It is always a shock to candidates to find out that the importance of their resume, even a well-crafted resume, is grossly overrated. As a professional recruiter since 1973, I have never seen a candidate hired because of his or her resume. You do need a resume, and it should be well written, but all a resume is going to do is help get you in the door to the interview. The interview itself is where you either win or lose the job offer.
People think that a resume is some kind of magical document that's going to get them a great job. The idea that there is some secret formula to the resume is simply untrue. The major reason people overrate resumes is because they can control what they write in one. It is one of those job search activities that can be confused with productivity. I encounter people all the time that devote three or four days to writing a resume. It shouldn’t take more than four or five hours – if you start from scratch. Beyond that, it's a waste of time. Because it is one of the things in a job search that an individual can control, people have a tendency to think that if they devote enough time to it they will get a better job. Wrong!
Getting interviews and managing the process of interviews are 100 more times important than having a good resume. The purpose of a resume is to help get you into the initial interview by providing the hiring authority the information needed to decide if you are a person they should pursue.
The average resume is read in ten seconds because the hiring authority typically receives hundreds of resumes for each opening. Think about it.... ten seconds. If your resume cannot interest the hiring authority in calling you within 10 seconds, all of your artful, miraculous, cosmic, inventive, unique formatting or wording isn't going to matter.
An effective resume will send the clear message to the prospective employer that "you need to interview, then hire, me,” because this is what I've done as a student (or member of the military) and therefore this is what I can do for you!” Remember what I taught you about transferable skills from what you learned.
Career coaches and your placement office at school are going to give you advice and examples about resumes. I personally review 400 resumes a week. I use two hundred of those resumes to help my candidates get interviews and find jobs. I know what works and I will share it with you now.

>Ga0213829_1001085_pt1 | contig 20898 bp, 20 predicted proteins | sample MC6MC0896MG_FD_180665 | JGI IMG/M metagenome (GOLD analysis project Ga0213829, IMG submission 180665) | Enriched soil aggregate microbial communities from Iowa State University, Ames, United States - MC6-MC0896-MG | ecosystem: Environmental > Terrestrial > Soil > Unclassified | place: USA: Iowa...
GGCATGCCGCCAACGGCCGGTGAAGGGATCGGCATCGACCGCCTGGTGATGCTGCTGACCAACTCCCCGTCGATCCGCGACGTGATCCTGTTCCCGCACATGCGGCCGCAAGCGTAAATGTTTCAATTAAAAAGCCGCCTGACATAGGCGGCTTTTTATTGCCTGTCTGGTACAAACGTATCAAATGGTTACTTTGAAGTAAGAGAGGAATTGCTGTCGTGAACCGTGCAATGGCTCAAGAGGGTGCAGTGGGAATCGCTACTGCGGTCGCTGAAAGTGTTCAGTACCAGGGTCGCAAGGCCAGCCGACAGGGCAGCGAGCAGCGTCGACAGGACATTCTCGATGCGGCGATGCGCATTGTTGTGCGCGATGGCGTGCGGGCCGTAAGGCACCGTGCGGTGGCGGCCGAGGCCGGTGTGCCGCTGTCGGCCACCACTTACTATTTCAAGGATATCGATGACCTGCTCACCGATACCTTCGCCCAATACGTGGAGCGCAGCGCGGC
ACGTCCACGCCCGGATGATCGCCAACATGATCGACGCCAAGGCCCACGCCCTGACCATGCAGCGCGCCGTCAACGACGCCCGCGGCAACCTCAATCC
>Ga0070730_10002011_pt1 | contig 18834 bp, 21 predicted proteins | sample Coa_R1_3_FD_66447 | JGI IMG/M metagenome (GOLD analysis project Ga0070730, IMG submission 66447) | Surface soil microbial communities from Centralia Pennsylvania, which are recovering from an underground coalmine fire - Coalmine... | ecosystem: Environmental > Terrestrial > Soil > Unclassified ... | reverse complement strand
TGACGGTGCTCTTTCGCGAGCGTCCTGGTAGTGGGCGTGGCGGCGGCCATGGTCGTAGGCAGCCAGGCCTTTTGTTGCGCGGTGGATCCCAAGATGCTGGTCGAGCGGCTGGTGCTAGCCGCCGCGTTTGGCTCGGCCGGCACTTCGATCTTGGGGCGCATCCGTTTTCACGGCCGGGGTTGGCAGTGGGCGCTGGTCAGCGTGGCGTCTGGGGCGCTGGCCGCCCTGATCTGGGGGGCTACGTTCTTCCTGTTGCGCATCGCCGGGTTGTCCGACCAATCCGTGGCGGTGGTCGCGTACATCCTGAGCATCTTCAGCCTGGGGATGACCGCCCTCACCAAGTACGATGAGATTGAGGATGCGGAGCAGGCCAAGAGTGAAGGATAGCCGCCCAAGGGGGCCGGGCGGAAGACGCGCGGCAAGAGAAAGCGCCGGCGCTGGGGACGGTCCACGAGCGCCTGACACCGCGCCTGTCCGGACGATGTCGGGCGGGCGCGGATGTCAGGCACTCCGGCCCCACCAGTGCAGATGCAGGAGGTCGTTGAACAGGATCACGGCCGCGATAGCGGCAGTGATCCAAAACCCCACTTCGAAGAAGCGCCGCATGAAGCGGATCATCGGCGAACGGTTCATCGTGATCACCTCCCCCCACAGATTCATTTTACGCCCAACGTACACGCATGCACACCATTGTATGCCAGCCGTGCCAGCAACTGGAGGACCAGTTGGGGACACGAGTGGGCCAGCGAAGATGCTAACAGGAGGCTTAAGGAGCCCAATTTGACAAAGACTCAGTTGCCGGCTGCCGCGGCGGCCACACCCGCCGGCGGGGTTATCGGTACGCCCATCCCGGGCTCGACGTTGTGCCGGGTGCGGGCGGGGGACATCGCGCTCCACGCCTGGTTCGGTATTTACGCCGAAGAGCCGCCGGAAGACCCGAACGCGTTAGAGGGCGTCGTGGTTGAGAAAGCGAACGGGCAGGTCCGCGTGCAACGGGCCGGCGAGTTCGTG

The secret to a successful resume, however, is not that you have a good one so much as it is how you use it. That is the real secret. Here are some basic tips for your resume:
Length – for someone just starting out in their career, it should never be more than one page.
Name, address, email address, and telephone numbers should be on the top of your resume in black, bold printing. Simple printing! No fancy script. Nothing cute. Just use a plain, black, and simple bold font.
I do not recommend an Objective or Summary/Highlights of qualifications. Any objective or summary is either too general or broad to fit a specific need, or so specific that it will eliminate you from other opportunities.
Chronological format is the only style you should ever use.
Prior experience, either full-time or part-time, can be listed. These can be jobs where you were paid, volunteer work, or even nonacademic learning experiences. You'll want to describe the experience, as I mentioned above, in terms of outstanding accomplishments or what you learned. This part of the resume, along with academic accomplishments, is going be the most important for setting you apart from other candidates.
I do not recommend putting personal information on the resume. Personal information and salary requirements will eliminate you more than they will help you get an interview. References are not necessary in the initial stages of the interview.
Use positive, action-oriented verbs. Action verbs, such as attained, achieved, accomplished, investigated, set priorities, tested, inspired, influenced, determined, coached, etc., enhance the description of your experiences and accomplishments. You can find lists of many more with a little research.
Standard Resume Example
University/College (years attended) Describe the degree you received, primary majors, GPA and any outstanding academic performances you attained
High School (years attended) Describe any outstanding achievements and honors. The further along you get in your career, the less you will write about your high school experience. Eventually you won’t include it at all, but in your first resume you will.
Date to date – Describe any work experience, even if only part-time. Describe what you learned from the job, as well as any outstanding performance.
Date to date – Same as above.
VOLUNTEER EXPERIENCE – Describe any volunteer experience and what you learned.
ACTIVITIES / INTERESTS / ACCOMPLISHMENTS – Describe here any outstanding activities, interests or personal accomplishments you may have.
Cover letters are as overrated as resumes. A well-written cover letter needs to be short and to the point. If a resume is read for 10 seconds, a cover letter probably gets read in only five seconds.
The purpose of a cover letter is to briefly state why you should be interviewed, as well as accentuate the facts in your resume that are most important to a prospective employer. As a student, or person just coming to the workforce, it should be simple and to the point. It can be mailed or emailed with your resume. It should read something like this:
You were recommended/referred to me by _______. (Only if you were referred that way)
You should review my resume and interview me because:
Read my resume and let’s talk this week.
By: Tony Beshara
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